Revising for Plush Toys

January 24, 2021

What constitutes a round of revisions?

When you receive your first visuals of any deliverable, you may be happy as is. Then we all do a little victory dance because we nailed it.

In other cases, we don’t get it right the first time, so you may want to tweak some details, This is a normal and expected part of the process.

For each listed deliverable in your service agreement, we include up to 2 rounds of revisions to use as needed.

These deliverables can include, but are not limited to:

  • Production Turnarounds
  • Color Palettes
  • Packaging Designs and Templates
  • Labeling Designs and Templates

See your service agreement for your project’s individual deliverables.

Exception: For physical plush prototypes, we account for up to four rounds of revision in our standard prototyping timeline. Additional revisions may be requested and will be billed as necessary for the project.

Revision rounds include modification of the existing deliverable only, they do not include creating entirely new concepts or designs, and unused revisions cannot be transferred to other deliverables.

What does a round of revision look like?

The revision process is used to adjust a product towards the final design.

This means we cannot apply changes in the name of experimentation or “to see how it looks”. Changes that are requested should be done in the good faith that they will make it through to the final product. If you are unsure if a detail will work on your own project, we advise locating existing plush toys that demonstrate the desired effect and making your judgement on whether or not to apply that change based on that.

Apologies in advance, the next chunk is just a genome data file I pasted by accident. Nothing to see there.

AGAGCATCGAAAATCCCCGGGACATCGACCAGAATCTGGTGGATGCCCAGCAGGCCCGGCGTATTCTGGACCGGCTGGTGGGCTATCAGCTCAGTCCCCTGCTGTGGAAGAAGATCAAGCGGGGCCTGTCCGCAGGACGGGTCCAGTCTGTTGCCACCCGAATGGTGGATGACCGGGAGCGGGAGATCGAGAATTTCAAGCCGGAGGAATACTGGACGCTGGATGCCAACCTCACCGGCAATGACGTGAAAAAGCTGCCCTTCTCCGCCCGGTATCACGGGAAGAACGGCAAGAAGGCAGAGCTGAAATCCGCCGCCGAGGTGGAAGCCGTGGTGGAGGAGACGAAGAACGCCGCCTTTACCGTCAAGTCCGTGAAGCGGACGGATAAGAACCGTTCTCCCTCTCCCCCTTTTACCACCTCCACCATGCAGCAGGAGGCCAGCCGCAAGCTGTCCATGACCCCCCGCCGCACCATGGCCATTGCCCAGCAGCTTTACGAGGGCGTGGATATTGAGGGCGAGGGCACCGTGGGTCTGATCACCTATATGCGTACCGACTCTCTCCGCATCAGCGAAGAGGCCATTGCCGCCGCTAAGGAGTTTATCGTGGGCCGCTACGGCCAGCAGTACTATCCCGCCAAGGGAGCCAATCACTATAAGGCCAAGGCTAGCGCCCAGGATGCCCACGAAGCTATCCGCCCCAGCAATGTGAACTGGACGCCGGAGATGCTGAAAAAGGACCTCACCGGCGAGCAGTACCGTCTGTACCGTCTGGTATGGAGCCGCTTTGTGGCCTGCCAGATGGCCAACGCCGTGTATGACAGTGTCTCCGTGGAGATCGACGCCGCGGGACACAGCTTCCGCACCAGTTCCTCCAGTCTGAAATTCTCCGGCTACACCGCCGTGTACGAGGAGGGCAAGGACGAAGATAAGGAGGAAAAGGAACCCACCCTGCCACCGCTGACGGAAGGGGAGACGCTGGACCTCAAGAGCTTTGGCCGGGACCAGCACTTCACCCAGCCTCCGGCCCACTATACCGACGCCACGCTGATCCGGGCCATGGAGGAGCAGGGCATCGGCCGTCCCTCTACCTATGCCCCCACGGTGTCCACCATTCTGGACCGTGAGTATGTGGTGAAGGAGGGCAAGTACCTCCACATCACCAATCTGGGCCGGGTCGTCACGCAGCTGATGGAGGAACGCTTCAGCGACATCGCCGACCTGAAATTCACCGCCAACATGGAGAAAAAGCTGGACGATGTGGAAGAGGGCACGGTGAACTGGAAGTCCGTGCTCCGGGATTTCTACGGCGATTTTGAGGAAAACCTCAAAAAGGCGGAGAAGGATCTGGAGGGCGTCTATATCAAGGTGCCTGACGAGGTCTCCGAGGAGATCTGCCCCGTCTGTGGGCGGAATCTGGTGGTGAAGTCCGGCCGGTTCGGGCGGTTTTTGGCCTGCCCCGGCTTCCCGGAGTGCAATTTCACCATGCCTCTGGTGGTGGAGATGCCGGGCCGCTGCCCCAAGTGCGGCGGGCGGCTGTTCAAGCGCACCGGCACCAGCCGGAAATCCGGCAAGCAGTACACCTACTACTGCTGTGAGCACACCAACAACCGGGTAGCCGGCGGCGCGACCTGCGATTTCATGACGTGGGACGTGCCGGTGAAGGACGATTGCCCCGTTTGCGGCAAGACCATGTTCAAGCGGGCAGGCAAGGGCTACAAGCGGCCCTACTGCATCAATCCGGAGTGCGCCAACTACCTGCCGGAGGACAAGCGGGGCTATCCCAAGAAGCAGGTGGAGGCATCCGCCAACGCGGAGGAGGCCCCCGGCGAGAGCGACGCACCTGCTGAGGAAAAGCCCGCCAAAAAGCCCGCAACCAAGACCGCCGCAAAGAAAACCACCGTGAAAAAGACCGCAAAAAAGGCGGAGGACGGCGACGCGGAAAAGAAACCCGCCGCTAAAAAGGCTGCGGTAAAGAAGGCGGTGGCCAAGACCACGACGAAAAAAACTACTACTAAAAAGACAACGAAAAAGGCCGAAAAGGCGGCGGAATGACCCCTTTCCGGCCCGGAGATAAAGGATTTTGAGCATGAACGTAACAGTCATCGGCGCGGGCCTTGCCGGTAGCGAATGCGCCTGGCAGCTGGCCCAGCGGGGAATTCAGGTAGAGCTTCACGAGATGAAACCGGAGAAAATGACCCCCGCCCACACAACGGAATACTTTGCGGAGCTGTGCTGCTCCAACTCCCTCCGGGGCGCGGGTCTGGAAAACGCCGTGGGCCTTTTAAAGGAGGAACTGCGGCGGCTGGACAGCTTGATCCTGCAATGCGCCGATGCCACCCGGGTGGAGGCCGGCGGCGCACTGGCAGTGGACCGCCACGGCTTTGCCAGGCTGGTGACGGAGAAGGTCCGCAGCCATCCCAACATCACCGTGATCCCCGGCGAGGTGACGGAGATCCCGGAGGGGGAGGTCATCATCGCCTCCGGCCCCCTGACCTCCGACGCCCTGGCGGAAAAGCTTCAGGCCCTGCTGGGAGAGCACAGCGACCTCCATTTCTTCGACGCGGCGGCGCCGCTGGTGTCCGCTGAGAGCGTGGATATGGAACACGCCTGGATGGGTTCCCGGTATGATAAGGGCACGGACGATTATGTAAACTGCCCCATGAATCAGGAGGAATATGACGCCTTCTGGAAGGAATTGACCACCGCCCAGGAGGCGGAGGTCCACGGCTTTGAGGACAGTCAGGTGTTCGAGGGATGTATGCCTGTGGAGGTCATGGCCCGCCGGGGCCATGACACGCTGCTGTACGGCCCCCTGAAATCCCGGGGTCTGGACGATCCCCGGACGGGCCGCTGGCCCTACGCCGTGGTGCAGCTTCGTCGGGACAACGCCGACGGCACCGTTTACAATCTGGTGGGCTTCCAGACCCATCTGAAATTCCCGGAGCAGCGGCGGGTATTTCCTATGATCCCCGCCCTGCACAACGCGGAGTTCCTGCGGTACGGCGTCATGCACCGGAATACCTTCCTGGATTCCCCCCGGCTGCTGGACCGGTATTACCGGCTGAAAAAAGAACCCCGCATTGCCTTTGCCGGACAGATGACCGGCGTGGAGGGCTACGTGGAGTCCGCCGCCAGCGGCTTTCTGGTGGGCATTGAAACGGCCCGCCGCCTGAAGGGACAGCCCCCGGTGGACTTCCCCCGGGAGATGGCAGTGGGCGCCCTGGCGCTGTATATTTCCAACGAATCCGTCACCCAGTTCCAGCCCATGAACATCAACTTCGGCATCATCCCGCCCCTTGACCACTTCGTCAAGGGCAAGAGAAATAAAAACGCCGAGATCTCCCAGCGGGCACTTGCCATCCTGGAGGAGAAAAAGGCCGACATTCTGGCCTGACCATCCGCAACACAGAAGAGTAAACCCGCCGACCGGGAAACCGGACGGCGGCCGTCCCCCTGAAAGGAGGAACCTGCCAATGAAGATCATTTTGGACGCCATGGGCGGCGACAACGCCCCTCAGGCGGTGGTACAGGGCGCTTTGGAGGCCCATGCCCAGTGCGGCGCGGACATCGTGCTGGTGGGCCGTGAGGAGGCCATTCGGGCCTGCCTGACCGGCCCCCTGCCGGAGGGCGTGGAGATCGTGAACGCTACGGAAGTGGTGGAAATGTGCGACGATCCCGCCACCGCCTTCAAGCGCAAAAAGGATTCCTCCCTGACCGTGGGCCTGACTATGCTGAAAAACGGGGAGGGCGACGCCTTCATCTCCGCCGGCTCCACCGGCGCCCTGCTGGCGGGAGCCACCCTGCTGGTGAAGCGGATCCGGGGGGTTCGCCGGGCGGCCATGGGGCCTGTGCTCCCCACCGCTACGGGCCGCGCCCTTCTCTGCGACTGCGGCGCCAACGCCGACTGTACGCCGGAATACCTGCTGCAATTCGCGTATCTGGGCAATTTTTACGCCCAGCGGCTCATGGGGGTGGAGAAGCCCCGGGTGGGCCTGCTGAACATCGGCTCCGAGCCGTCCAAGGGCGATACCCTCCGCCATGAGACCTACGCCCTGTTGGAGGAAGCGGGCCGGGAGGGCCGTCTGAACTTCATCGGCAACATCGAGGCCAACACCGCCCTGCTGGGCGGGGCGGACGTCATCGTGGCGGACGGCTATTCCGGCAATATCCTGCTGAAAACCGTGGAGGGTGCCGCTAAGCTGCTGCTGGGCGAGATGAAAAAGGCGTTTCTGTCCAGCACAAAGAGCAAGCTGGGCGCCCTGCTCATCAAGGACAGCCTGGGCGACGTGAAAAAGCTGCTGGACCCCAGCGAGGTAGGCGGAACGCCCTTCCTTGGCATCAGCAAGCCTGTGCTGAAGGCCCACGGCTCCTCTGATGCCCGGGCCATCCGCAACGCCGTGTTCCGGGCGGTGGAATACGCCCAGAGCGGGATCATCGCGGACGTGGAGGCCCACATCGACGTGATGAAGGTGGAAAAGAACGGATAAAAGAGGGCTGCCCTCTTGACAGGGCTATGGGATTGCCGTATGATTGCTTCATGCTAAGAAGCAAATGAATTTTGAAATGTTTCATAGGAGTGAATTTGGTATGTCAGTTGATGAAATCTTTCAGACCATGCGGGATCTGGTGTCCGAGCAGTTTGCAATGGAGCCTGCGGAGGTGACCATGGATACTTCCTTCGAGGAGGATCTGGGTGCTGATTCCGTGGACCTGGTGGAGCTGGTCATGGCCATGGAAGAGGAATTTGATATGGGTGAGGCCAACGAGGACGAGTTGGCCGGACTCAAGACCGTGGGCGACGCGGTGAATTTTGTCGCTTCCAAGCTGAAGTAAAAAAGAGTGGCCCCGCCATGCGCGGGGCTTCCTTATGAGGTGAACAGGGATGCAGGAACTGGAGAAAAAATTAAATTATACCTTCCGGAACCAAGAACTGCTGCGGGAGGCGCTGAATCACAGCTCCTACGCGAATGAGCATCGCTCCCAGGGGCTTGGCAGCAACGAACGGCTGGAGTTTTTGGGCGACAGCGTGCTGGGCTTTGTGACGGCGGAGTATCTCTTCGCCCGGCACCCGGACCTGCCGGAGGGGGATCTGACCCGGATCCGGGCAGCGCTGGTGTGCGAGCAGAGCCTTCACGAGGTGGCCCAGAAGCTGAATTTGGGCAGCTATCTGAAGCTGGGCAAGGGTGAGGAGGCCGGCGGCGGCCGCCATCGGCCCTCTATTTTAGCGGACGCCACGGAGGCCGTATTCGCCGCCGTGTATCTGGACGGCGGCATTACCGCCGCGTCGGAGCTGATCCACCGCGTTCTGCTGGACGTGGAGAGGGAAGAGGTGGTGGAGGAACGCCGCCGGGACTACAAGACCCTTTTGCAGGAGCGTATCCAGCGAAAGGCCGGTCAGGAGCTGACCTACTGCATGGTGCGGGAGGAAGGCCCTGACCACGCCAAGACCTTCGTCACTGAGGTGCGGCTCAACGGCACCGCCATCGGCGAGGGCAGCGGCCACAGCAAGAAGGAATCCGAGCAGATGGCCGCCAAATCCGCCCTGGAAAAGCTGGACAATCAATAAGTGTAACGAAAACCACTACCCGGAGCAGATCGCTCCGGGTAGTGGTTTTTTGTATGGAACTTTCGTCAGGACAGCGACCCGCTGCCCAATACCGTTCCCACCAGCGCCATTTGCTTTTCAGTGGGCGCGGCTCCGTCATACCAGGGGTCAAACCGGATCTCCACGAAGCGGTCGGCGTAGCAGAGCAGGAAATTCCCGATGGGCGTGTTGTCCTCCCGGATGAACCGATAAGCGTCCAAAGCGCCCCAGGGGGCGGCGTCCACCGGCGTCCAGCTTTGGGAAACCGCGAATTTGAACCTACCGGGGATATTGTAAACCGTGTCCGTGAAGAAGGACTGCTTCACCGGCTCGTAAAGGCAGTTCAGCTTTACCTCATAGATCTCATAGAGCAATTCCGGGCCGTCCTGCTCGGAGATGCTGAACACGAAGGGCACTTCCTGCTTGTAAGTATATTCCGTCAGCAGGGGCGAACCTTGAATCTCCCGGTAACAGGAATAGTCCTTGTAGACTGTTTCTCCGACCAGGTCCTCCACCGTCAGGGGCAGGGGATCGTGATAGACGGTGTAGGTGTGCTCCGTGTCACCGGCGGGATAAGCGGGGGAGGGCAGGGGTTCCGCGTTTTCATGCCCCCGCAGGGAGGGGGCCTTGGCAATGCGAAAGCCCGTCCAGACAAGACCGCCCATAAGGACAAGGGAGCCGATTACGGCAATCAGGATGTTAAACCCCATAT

Our plush revision process looks like this:

  1. Our Designer will submit visuals or documents for your approval or notation.
  2. If changes will be requested, they should be delivered including draw overs of the requested changes. A feedback meeting can be arranged to work out redlines together if needed. If certain details can be approved as final, they should be noted to be locked in as well.
  3. All revisions should be delivered together at one time.
  4. Our designer will ask any questions needed to help clarify the feedback received as needed, then will confirm the changes to you before they are applied.
  5. Changes are then submitted to be applied according to the previous feedback.
  6. End of revision round. When updated visuals arrive, a new round begins.

Major Revisions vs. Minor Revisions

All revisions will be referenced using your projects Production Documents before application. Deviations from these production documents are considered major or minor revisions, and their feasibility for application depends on current project standing.

Accuracy of Production Documents is vital, as major revisions like the ones listed below can considerably extend the revision process.

Major Revisions:

  • Any full body shape change request beyond round 3.
  • Addition or removal of any mass connected to the main shape that was not defined in production documents.
  • Addition or removal of new materials or assembly methods that were not defined in production documents.
  • Material swaps that require alteration of the pattern (i.e. Changing from a stretchy material to a less stretchy material, adding layers)

Minor revisions sometimes occur over the course of the project. They are usually feasible to apply.

Minor Revisions:

  • Embroidery/Printing Design Alterations
  • Material Color Swaps

Locking It In

We get the results we get using our incremental processes. We first make broad, sweeping global changes, then tighten in the details with each pass.

To maintain forward momentum during this process, we will ask your feedback in locking in various details as we go. Asking for revisions to items that have been previously locked in will delay the revision process.